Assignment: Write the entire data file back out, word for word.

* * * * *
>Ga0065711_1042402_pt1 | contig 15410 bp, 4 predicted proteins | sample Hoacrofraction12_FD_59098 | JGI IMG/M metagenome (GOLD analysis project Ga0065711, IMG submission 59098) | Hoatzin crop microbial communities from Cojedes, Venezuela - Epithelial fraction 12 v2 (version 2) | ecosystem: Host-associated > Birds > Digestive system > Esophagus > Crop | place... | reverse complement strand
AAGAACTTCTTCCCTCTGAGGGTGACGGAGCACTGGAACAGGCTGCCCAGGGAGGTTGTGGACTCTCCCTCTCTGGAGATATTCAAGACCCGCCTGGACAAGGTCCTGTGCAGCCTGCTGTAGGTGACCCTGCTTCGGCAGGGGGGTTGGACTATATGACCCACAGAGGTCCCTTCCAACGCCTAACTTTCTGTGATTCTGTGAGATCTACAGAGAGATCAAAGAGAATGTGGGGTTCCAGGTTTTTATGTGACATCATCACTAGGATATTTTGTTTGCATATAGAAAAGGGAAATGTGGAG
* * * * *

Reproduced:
>Ga0065711_1042402_pt1 | contig 15410 bp, 4 predicted proteins | sample Hoacrofraction12_FD_59098 | JGI IMG/M metagenome (GOLD analysis project Ga0065711, IMG submission 59098) | Hoatzin crop microbial communities from Cojedes, Venezuela - Epithelial fraction 12 v2 (version 2) | ecosystem: Host-associated > Birds > Digestive system > Esophagus > Crop | place... | reverse complement strand
AAGAACTTCTTCCCTCTGAGGGTGACGGAGCACTGGAACAGGCTGCCCAGGGAGGTTGTGGACTCTCCCTCTCTGGAGATATTCAAGACCCGCCTGGACAAGGTCCTGTGCAGCCTGCTGTAGGTGACCCTGCTTCGGCAGGGGGGTTGGACTATATGACCCACAGAGGTCCCTTCCAACGCCTAACTTTCTGTGATTCTGTGAGATCTACAGAGAGATCAAAGAGAATGTGGGGTTCCAGGTTTTTATGTGACATCATCACTAGGATATTTTGTTTGCATATAGAAAAGGGAAATGTGGAG